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Subject: Palatinus - Session Report rss

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Greg Schloesser
United States
Jefferson City
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The daVinci / Mayfair partnership continues to flourish, as a steady stream of games with a wide variety of themes are being offered for consideration. One of the latest offerings is Palatinus from Italian designer Alassandro Zucchini, whose previous design was the card game Lucca Citta.

Palatinus is set in central Italy in the days prior to the rise of Rome. Players represent various tribes vying to control the land and the emerging city. Seven tiles form the board, the center of each representing one of the seven hills of the area. Surrounding each hill are six smaller hexes upon which players will place members of their tribe: merchants, farmers and soldiers. The idea is to position these tokens so that opposing tribe members are captured by soldiers, and your tribe controls the hills, which are worth from 3 – 6 points to the dominating player.

I had heard some positive things about the game, but I just don’t know. I’m not normally a fan of the hidden placement mechanism, although in some games it seems to work well (Ys, for example). The mechanism is quite prevalent here, and it just doesn’t seem to work as well. There is just too much hidden information, but I do believe this is necessary for the game to work. To be sure, there are some strategies a player can pursue. Concentrating one’s tokens around just a few hills as opposed to spreading them amongst too many is important. Try to position farmers on or near springs, as this is where their strength is derived. Delay placing your solider just long enough so you can position him at a location wherein he has a decent chance of capturing opposing tribe members.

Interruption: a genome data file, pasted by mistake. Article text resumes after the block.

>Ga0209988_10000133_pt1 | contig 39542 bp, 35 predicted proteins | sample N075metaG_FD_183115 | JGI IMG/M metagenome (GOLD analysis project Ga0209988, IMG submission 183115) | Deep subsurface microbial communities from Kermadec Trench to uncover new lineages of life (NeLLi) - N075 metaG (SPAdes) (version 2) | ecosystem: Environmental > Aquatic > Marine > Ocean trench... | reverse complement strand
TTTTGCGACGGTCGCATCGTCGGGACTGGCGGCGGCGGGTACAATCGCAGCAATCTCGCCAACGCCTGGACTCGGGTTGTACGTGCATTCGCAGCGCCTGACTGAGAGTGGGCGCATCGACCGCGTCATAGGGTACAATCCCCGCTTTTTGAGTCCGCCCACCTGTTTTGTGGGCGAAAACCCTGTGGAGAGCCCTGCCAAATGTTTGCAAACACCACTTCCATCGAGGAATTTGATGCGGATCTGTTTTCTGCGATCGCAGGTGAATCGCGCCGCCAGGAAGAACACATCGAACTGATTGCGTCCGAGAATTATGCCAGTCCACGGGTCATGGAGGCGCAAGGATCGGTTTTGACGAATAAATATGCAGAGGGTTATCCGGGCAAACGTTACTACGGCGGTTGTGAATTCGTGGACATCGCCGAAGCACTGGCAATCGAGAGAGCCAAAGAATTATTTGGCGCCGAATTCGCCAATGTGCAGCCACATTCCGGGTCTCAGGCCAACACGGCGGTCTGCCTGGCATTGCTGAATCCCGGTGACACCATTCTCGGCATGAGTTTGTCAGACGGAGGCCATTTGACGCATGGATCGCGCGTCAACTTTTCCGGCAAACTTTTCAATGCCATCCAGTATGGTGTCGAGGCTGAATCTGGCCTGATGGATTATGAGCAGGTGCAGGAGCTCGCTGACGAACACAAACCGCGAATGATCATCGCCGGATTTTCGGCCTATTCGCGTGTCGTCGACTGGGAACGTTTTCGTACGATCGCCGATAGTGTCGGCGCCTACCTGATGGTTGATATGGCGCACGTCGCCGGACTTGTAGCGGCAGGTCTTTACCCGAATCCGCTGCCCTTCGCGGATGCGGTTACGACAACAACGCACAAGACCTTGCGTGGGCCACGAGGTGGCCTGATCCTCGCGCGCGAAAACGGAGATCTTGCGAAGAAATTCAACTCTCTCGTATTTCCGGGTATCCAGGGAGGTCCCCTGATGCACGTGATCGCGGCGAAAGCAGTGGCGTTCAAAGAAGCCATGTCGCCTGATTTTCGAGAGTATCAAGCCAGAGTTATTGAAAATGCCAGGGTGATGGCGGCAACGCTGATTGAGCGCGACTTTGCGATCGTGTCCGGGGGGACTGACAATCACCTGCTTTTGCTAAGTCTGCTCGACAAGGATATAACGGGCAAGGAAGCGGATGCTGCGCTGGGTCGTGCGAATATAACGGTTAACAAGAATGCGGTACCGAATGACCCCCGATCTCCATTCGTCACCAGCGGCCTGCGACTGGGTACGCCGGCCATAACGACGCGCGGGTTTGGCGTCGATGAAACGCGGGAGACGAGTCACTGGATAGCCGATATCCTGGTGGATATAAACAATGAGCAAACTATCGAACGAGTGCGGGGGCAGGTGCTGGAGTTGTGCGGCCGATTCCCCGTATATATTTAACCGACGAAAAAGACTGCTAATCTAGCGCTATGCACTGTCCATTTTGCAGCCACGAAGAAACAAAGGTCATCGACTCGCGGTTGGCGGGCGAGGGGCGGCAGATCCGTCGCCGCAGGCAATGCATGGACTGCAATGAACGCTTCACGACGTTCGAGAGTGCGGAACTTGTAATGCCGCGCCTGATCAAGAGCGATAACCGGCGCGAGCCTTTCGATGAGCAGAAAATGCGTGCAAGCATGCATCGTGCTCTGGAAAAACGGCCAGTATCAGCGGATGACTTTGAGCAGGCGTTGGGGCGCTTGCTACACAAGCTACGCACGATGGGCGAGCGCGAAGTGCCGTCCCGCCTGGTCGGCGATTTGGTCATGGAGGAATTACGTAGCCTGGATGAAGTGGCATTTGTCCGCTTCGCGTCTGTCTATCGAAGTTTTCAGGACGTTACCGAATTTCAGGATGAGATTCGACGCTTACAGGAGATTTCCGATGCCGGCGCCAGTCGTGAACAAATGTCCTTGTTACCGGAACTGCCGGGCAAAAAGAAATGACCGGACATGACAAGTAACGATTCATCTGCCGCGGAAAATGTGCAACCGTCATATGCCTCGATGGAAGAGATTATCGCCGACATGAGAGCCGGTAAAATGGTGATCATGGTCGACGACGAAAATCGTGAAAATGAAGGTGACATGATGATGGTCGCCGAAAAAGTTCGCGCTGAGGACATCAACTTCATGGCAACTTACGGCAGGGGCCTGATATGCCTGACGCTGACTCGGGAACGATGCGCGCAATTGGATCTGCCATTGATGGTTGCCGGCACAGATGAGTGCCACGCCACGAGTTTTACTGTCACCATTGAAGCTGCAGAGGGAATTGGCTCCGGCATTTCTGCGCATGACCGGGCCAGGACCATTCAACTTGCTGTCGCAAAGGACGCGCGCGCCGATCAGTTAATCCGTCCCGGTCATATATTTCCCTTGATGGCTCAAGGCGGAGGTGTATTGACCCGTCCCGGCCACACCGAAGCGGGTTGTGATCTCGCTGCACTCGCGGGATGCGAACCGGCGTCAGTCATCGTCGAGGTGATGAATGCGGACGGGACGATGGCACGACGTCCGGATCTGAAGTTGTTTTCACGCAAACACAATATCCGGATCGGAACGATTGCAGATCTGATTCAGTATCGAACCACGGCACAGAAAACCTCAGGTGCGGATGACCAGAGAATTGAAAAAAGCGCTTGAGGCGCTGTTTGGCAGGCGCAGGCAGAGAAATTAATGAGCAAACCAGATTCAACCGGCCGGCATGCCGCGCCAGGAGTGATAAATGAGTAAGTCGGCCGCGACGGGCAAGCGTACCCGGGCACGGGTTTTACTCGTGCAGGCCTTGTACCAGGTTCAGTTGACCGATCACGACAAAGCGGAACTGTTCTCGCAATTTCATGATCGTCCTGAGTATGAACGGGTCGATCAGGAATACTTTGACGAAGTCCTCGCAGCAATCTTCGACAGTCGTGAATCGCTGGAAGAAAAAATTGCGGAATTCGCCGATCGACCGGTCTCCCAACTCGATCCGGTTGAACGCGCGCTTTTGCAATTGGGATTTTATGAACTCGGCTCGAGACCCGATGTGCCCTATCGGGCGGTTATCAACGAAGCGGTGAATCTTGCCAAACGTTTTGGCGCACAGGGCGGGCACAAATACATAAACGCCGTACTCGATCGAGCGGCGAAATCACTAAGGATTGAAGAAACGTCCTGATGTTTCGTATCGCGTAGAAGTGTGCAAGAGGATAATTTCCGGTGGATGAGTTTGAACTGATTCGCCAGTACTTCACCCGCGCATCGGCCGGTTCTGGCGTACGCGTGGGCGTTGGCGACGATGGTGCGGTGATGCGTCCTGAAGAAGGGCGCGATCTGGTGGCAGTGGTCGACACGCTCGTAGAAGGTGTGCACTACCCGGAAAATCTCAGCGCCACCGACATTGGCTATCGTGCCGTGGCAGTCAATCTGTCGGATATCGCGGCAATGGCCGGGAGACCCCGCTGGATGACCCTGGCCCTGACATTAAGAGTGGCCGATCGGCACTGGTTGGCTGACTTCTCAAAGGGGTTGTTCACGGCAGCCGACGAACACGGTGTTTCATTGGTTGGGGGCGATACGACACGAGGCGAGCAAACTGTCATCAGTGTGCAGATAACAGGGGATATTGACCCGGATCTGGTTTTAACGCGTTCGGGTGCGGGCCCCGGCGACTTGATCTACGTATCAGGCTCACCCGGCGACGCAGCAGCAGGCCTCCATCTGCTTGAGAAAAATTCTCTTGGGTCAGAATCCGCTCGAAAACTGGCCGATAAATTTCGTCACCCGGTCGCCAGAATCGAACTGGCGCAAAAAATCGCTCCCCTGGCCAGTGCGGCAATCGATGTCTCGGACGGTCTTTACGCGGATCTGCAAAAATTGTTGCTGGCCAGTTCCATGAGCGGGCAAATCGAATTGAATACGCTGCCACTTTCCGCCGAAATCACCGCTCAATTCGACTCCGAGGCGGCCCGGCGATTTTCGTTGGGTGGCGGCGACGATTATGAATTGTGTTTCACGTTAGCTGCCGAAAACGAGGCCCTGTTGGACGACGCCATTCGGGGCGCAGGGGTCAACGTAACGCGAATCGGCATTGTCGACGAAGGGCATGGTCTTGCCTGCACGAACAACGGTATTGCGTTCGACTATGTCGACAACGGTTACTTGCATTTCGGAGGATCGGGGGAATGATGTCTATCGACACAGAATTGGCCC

Still, in spite of the presence of some definite strategies, so much is unknown that the game seems to be based largely on luck. I won my first game, and I was placing the vast majority of my tokens without much concrete information; I was simply guessing. Unless a game is a quick filler, I generally don’t derive much satisfaction from a game that I’ve won wherein my victory was primarily determined by luck.

In spite of this, the game is worth another look. Now that I fully understand the capturing and scoring mechanisms, perhaps there is more here than just a predominance of luck. I sure hope so. Otherwise the future of the game won’t be as bright as that of Rome’s.

Kevin, Rhonda, Charles and I made our initial foray into the pre-Roman world. The sense of not knowing what to do was quite prevalent, and it appeared that we really didn’t appreciate how the game would be scored until it was over. My solider was successful in capturing three enemy tribe members, and my control of two valuable hills was just enough to edge Charles for the victory.

Finals: Greg 14, Charles 13, Kevin 5, Rhonda 3

Ratings: Charles 7, Rhonda 6, Kevin 6, Greg 5.5

 
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Rob Lawrence
United States
Wisconsin
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Hi Greg,

I also tried the game with my 6 year old daughter using the standard rules. For the first and only game using the rules, the placement seemed random and lacked any sort of tension. Just drop your token and get it over with. The scoring took longer than the game and it seemed more work than what it was worth to play the game. All in all a very unsatisfying game for me and my daughter.

So, we made up a set of replacement rules. With these rules we played two 2-player games. Those games went great, my daughter was able to player well and she had a good enough time to request anther game.

I have also played one 3-player with my regular gaming group. The replacement rules add strategy and tension to placement and reduce the scoring frustration.

Have a look here:

http://www.boardgamegeek.com/article/4112903#4112903
 
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Greg Schloesser
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rlawrence66 wrote:
Hi Greg,

I also tried the game with my 6 year old daughter using the standard rules. For the first and only game using the rules, the placement seemed random and lacked any sort of tension. Just drop your token and get it over with. The scoring took longer than the game and it seemed more work than what it was worth to play the game. All in all a very unsatisfying game for me and my daughter.

So, we made up a set of replacement rules. With these rules we played two 2-player games. Those games went great, my daughter was able to player well and she had a good enough time to request anther game.



Great job, Rob! I'm happy you've been able to salvage the game ... and congrats on rearing your daughter to appreciate games!
 
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